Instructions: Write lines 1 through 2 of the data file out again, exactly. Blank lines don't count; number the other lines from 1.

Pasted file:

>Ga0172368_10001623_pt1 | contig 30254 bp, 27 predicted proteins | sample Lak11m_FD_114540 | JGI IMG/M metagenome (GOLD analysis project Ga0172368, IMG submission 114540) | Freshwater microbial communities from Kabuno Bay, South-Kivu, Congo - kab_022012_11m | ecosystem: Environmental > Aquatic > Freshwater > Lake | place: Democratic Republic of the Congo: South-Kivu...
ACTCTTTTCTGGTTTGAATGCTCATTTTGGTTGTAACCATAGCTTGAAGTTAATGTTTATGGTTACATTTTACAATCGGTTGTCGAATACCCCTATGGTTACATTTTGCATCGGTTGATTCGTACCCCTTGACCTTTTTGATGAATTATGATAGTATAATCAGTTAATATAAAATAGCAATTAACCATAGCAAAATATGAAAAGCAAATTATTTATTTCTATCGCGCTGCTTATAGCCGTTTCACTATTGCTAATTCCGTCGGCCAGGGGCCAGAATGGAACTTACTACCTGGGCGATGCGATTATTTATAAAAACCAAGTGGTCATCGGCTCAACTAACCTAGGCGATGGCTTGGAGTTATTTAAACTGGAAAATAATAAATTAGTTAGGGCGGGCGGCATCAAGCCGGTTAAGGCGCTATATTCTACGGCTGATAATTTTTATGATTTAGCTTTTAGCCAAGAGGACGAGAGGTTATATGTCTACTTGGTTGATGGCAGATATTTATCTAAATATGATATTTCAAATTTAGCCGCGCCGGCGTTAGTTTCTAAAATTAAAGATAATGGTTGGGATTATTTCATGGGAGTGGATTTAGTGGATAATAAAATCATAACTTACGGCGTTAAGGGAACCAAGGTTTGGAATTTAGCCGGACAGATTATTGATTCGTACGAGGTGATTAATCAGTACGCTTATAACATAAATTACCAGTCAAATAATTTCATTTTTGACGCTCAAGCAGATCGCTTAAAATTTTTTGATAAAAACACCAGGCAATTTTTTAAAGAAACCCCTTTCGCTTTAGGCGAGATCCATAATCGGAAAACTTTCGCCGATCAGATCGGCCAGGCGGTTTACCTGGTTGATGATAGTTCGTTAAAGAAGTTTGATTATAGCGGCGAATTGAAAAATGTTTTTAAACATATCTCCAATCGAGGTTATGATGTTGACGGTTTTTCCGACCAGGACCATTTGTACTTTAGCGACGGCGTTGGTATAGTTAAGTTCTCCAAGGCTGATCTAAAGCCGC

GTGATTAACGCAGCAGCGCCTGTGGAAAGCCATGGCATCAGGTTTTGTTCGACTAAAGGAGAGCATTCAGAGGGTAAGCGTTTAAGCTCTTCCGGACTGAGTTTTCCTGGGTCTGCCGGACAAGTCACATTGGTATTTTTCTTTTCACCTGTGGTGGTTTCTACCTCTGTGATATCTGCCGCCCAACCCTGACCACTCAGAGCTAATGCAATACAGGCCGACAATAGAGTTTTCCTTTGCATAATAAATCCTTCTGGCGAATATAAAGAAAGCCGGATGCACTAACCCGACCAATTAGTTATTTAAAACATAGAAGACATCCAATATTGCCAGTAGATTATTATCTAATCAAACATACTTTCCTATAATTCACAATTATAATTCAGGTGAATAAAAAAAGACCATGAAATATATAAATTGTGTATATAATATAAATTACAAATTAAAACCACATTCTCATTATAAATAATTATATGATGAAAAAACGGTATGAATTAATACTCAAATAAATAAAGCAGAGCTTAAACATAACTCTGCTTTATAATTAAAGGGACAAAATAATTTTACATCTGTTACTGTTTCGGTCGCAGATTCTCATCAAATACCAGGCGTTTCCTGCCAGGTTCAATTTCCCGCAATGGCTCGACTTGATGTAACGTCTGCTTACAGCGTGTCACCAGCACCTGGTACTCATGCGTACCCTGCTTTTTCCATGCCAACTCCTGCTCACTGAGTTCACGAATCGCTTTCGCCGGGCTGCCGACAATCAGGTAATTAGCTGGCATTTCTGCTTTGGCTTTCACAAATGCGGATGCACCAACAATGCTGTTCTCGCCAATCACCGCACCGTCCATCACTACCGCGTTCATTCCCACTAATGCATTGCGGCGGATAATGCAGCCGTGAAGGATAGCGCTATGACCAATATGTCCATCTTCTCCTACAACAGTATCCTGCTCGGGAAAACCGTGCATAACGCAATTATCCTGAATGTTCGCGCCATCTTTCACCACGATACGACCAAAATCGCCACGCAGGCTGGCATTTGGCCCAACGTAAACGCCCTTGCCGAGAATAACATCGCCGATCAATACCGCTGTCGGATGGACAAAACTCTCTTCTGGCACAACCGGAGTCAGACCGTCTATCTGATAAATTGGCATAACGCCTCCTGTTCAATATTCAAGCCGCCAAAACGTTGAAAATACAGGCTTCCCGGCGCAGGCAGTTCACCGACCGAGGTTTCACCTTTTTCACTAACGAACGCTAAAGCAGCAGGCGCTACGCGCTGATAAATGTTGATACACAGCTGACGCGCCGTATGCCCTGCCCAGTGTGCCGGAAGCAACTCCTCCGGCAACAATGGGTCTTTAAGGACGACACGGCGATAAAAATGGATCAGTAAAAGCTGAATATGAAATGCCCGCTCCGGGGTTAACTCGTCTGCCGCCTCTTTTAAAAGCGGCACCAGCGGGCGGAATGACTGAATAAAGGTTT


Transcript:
>Ga0172368_10001623_pt1 | contig 30254 bp, 27 predicted proteins | sample Lak11m_FD_114540 | JGI IMG/M metagenome (GOLD analysis project Ga0172368, IMG submission 114540) | Freshwater microbial communities from Kabuno Bay, South-Kivu, Congo - kab_022012_11m | ecosystem: Environmental > Aquatic > Freshwater > Lake | place: Democratic Republic of the Congo: South-Kivu...
ACTCTTTTCTGGTTTGAATGCTCATTTTGGTTGTAACCATAGCTTGAAGTTAATGTTTATGGTTACATTTTACAATCGGTTGTCGAATACCCCTATGGTTACATTTTGCATCGGTTGATTCGTACCCCTTGACCTTTTTGATGAATTATGATAGTATAATCAGTTAATATAAAATAGCAATTAACCATAGCAAAATATGAAAAGCAAATTATTTATTTCTATCGCGCTGCTTATAGCCGTTTCACTATTGCTAATTCCGTCGGCCAGGGGCCAGAATGGAACTTACTACCTGGGCGATGCGATTATTTATAAAAACCAAGTGGTCATCGGCTCAACTAACCTAGGCGATGGCTTGGAGTTATTTAAACTGGAAAATAATAAATTAGTTAGGGCGGGCGGCATCAAGCCGGTTAAGGCGCTATATTCTACGGCTGATAATTTTTATGATTTAGCTTTTAGCCAAGAGGACGAGAGGTTATATGTCTACTTGGTTGATGGCAGATATTTATCTAAATATGATATTTCAAATTTAGCCGCGCCGGCGTTAGTTTCTAAAATTAAAGATAATGGTTGGGATTATTTCATGGGAGTGGATTTAGTGGATAATAAAATCATAACTTACGGCGTTAAGGGAACCAAGGTTTGGAATTTAGCCGGACAGATTATTGATTCGTACGAGGTGATTAATCAGTACGCTTATAACATAAATTACCAGTCAAATAATTTCATTTTTGACGCTCAAGCAGATCGCTTAAAATTTTTTGATAAAAACACCAGGCAATTTTTTAAAGAAACCCCTTTCGCTTTAGGCGAGATCCATAATCGGAAAACTTTCGCCGATCAGATCGGCCAGGCGGTTTACCTGGTTGATGATAGTTCGTTAAAGAAGTTTGATTATAGCGGCGAATTGAAAAATGTTTTTAAACATATCTCCAATCGAGGTTATGATGTTGACGGTTTTTCCGACCAGGACCATTTGTACTTTAGCGACGGCGTTGGTATAGTTAAGTTCTCCAAGGCTGATCTAAAGCCGC